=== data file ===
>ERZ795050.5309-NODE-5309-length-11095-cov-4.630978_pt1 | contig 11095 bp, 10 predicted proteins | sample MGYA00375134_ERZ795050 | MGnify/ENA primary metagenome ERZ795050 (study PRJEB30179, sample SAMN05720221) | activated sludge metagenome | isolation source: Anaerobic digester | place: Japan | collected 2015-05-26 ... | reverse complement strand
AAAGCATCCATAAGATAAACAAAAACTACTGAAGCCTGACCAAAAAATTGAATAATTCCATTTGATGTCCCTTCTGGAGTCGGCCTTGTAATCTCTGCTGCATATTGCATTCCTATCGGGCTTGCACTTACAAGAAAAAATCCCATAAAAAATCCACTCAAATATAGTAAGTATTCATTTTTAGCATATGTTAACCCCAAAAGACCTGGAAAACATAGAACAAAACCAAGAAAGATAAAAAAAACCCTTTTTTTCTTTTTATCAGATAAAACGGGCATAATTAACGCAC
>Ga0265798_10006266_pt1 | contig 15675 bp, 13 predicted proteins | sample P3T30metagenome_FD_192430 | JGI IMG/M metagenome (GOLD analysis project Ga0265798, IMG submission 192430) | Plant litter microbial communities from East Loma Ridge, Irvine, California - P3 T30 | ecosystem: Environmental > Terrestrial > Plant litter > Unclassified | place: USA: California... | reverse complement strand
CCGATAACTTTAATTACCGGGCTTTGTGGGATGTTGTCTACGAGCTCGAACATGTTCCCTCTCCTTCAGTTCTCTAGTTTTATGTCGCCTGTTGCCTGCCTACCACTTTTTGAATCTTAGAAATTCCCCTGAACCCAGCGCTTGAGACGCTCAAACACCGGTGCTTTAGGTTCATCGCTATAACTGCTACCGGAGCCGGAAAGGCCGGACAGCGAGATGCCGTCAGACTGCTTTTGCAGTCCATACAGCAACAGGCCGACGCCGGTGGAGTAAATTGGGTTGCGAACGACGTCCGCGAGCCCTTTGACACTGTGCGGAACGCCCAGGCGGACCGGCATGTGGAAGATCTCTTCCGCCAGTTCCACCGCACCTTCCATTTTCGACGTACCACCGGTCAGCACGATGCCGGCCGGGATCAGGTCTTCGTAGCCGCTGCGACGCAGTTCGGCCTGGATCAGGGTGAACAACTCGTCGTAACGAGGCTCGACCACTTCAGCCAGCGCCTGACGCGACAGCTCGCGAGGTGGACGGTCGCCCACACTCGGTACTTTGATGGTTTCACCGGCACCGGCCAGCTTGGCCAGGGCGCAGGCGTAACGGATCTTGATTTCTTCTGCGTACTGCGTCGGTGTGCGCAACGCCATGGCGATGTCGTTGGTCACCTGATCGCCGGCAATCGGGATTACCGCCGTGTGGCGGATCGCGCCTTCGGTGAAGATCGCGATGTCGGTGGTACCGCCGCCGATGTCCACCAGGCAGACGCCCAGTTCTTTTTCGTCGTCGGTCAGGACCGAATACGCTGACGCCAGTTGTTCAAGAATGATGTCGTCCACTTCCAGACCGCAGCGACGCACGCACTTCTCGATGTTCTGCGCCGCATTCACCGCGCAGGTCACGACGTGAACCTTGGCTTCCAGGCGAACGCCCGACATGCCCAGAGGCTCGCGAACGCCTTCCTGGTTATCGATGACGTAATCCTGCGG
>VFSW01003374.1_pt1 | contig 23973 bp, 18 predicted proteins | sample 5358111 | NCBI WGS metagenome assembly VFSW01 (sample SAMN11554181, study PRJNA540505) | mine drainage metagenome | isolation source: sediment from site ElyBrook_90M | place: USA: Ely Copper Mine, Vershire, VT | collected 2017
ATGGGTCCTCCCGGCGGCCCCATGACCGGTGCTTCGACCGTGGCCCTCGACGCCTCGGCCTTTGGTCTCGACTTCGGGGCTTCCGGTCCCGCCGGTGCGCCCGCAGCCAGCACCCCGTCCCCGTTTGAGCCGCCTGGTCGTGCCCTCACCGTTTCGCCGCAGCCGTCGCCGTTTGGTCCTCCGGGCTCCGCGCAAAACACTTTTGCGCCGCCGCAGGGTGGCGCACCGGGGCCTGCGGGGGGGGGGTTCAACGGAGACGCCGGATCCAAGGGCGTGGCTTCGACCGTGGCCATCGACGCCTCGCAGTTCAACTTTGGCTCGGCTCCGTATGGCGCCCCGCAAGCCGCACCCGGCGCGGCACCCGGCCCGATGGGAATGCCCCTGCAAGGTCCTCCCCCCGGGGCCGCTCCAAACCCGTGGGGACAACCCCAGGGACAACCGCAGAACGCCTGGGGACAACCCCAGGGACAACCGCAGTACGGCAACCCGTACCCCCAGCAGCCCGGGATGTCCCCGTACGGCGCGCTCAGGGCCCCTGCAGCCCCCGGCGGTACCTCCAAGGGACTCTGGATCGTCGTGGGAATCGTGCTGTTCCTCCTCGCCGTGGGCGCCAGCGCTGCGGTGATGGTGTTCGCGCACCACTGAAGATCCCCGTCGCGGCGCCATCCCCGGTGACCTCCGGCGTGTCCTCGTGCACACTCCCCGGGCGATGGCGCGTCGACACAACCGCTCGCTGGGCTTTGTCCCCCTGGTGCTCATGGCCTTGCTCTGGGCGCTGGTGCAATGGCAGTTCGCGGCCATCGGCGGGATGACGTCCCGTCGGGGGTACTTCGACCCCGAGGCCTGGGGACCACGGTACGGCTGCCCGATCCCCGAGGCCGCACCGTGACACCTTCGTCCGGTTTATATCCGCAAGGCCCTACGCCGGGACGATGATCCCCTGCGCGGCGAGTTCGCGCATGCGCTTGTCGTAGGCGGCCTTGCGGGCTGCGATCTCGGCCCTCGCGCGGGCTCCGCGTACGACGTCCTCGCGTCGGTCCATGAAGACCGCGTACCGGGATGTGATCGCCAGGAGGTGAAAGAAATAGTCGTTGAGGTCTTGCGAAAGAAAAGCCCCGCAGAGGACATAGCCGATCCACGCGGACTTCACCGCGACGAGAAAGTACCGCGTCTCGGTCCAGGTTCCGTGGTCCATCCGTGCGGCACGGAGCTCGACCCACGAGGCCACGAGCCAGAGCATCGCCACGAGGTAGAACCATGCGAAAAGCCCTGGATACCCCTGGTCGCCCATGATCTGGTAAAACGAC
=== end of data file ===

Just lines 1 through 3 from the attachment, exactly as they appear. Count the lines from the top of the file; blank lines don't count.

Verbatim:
>ERZ795050.5309-NODE-5309-length-11095-cov-4.630978_pt1 | contig 11095 bp, 10 predicted proteins | sample MGYA00375134_ERZ795050 | MGnify/ENA primary metagenome ERZ795050 (study PRJEB30179, sample SAMN05720221) | activated sludge metagenome | isolation source: Anaerobic digester | place: Japan | collected 2015-05-26 ... | reverse complement strand
AAAGCATCCATAAGATAAACAAAAACTACTGAAGCCTGACCAAAAAATTGAATAATTCCATTTGATGTCCCTTCTGGAGTCGGCCTTGTAATCTCTGCTGCATATTGCATTCCTATCGGGCTTGCACTTACAAGAAAAAATCCCATAAAAAATCCACTCAAATATAGTAAGTATTCATTTTTAGCATATGTTAACCCCAAAAGACCTGGAAAACATAGAACAAAACCAAGAAAGATAAAAAAAACCCTTTTTTTCTTTTTATCAGATAAAACGGGCATAATTAACGCAC
>Ga0265798_10006266_pt1 | contig 15675 bp, 13 predicted proteins | sample P3T30metagenome_FD_192430 | JGI IMG/M metagenome (GOLD analysis project Ga0265798, IMG submission 192430) | Plant litter microbial communities from East Loma Ridge, Irvine, California - P3 T30 | ecosystem: Environmental > Terrestrial > Plant litter > Unclassified | place: USA: California... | reverse complement strand